A religious leader commenting on a hot political issue will need to set aside any personal political bias and give an opinion based on an honest and objective interpretation of Biblical law viewed through the prism of thousands of years of tradition.
In response to my article about politics some readers wrote to me saying that it is not the job of a rabbi to comment on politics. Stick to religion, I was told: rabbis should keep out of politics. Clearly, many people think that religious leaders should be apolitical, however in my view they are mistaken.
God convinces Moses of this, and assures him that He will be with him. However Moses remains skeptical: “They [the children of Israel] will not believe me nor will they listen to me for they will say God did not appear to you.” This reveals Moses’ true concern: he was worried that since the children of Israel would not believe that God involves Himself in politics they would conclude that a man of God who claimed to have a message with political implications should be ignored.
To counter this God allowed Moses to perform miracles that proved he was indeed the carrier of an authentically divine message.
I was asked recently whether I was pro-choice or pro-life. Often the answer to this question will depend on which side of the political spectrum one comes from. My answer however, although related to a political question, has nothing to do with politics itself. The Bible sees human life as being of infinite value. So according to biblical law, with the exception of cases where the mother’s life may be at risk, abortion is forbidden. According to the Bible, this is simply not a choice that God allows humans to make.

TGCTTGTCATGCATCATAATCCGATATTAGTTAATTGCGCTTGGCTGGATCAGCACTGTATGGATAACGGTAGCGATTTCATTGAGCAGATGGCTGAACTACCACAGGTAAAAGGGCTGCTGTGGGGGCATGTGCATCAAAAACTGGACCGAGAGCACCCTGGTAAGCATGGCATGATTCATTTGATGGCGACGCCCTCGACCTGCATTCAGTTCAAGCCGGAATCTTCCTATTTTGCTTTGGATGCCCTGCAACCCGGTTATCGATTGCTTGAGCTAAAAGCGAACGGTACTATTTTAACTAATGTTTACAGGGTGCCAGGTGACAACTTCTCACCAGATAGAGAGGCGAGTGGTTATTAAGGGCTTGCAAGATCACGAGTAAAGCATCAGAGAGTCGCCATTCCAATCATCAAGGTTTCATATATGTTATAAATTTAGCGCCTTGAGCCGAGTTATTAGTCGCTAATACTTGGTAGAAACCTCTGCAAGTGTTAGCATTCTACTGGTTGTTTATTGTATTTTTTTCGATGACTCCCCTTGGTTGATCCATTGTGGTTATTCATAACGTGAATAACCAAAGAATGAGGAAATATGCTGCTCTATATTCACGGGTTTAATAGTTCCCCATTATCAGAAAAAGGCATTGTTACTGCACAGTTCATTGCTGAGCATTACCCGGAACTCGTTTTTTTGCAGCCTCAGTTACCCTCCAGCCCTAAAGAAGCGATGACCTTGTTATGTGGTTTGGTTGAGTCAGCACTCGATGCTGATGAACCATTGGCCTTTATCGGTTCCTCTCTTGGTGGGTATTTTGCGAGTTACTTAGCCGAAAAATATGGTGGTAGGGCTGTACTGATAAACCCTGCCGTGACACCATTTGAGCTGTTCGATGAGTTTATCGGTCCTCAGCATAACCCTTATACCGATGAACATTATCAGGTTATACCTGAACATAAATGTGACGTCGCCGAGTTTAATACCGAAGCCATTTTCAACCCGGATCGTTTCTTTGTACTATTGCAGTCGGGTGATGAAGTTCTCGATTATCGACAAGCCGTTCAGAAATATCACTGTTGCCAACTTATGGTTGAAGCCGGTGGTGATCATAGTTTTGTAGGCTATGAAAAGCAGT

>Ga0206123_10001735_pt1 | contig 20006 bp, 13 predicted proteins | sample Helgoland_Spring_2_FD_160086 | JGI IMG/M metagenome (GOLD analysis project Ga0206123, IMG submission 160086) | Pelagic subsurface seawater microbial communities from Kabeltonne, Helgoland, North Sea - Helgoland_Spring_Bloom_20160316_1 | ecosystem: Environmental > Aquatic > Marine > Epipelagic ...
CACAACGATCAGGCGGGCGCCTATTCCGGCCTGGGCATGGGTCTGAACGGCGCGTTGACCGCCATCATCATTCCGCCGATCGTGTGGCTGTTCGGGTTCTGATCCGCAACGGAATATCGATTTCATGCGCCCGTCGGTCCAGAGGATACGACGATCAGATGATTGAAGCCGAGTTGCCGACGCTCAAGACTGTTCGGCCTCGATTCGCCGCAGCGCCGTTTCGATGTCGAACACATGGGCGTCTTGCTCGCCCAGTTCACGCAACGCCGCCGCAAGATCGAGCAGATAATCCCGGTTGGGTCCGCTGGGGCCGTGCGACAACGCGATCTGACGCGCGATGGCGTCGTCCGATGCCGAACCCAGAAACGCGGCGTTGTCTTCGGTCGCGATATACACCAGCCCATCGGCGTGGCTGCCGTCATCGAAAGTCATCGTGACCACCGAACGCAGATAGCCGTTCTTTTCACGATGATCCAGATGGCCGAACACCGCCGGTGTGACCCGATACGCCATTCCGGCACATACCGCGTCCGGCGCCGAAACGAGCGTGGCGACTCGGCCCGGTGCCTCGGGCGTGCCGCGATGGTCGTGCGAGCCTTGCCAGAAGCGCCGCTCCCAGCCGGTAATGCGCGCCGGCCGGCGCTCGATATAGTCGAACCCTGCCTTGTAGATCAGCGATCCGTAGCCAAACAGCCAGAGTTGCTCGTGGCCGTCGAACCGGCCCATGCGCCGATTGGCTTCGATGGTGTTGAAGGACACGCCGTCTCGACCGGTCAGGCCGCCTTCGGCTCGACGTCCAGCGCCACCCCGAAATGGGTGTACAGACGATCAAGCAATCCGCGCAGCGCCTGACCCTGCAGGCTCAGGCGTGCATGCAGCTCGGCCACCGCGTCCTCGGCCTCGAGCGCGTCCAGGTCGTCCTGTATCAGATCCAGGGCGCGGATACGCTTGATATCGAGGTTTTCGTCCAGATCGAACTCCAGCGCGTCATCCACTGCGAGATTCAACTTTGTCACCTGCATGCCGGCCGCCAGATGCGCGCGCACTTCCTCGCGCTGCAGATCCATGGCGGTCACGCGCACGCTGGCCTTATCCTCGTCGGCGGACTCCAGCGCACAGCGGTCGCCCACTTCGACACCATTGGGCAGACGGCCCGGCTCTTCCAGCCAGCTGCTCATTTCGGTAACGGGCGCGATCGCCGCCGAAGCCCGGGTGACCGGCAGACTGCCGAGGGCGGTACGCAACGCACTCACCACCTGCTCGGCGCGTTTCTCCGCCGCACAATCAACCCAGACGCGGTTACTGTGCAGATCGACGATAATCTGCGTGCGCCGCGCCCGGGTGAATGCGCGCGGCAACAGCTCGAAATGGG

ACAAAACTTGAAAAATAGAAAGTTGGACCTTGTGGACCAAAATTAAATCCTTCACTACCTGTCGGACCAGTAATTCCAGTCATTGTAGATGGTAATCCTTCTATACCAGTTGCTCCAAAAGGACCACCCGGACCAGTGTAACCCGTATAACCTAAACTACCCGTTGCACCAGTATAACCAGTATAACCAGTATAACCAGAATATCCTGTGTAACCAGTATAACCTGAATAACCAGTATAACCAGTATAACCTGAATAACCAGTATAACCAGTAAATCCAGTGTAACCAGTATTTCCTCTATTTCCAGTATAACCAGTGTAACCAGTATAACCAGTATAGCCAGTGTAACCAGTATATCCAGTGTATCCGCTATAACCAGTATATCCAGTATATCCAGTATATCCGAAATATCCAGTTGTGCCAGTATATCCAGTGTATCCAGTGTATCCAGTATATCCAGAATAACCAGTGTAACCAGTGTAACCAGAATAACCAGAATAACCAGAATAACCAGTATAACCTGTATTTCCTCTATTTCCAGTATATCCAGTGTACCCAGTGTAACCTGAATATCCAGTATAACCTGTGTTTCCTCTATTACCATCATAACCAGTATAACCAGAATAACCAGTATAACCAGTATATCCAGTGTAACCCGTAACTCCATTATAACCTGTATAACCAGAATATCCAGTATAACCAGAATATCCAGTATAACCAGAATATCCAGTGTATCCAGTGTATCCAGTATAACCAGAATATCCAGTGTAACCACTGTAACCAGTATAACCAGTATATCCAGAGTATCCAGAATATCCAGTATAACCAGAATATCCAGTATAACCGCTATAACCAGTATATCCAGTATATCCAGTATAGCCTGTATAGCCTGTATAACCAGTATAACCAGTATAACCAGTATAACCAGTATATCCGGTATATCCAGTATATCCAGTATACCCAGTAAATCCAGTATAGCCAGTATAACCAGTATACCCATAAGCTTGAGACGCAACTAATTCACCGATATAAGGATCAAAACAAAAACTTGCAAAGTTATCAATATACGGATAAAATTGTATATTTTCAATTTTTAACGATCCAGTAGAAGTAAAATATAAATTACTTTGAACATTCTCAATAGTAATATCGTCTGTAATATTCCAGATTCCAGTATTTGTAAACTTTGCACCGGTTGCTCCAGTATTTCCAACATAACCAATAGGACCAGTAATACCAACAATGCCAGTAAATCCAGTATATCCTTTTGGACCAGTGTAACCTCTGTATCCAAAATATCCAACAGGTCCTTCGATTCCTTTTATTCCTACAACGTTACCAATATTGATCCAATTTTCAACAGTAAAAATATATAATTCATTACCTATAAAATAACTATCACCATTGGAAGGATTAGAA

We seem to forget that the Bible is more than just a roadmap to spiritual enlightenment: it is a divine manual for humanity which deals with almost every ethical issue that confronts humankind.
Here in the United States the Senate has recently approved the appointment of two new Supreme Court judges, Chief Justice John Roberts and Associate Justice Samuel Alito. During the questioning one major theme came out: judges are supposed to interpret but not make the law. In judgment, all personal opinions and biases need to be put aside to ensure that an objective interpretation of the law is made.
So a religious leader commenting on a hot political issue will need to set aside any personal political bias and give an opinion based on an honest and objective interpretation of Biblical law viewed through the prism of thousands of years of tradition.
Ever since Moses was called upon by God to get involved in politics for the betterment of his people, religious leaders have the obligation to spread the word of God without fear of what people may say. Whatever the issue – the peace process in the Middle-East, Iranian nuclear ambitions or ethical and moral issues at home – rabbis and religious leaders are charged with the responsibility of speaking out fearlessly and sharing the views they have garnered from intense absorption in divinely inspired texts.
I am not advocating a theocratic type of government. Indeed the separation of church and state is vital and must be defended at all costs. Neither should religious leaders become politicians – history tells us that giving individuals the power to impose their religious views on others is fatally dangerous. However, since the Bible has so much to say on almost every issue, it is the obligation of every responsible religious leader to share that view with a public, which is then free to accept or reject it.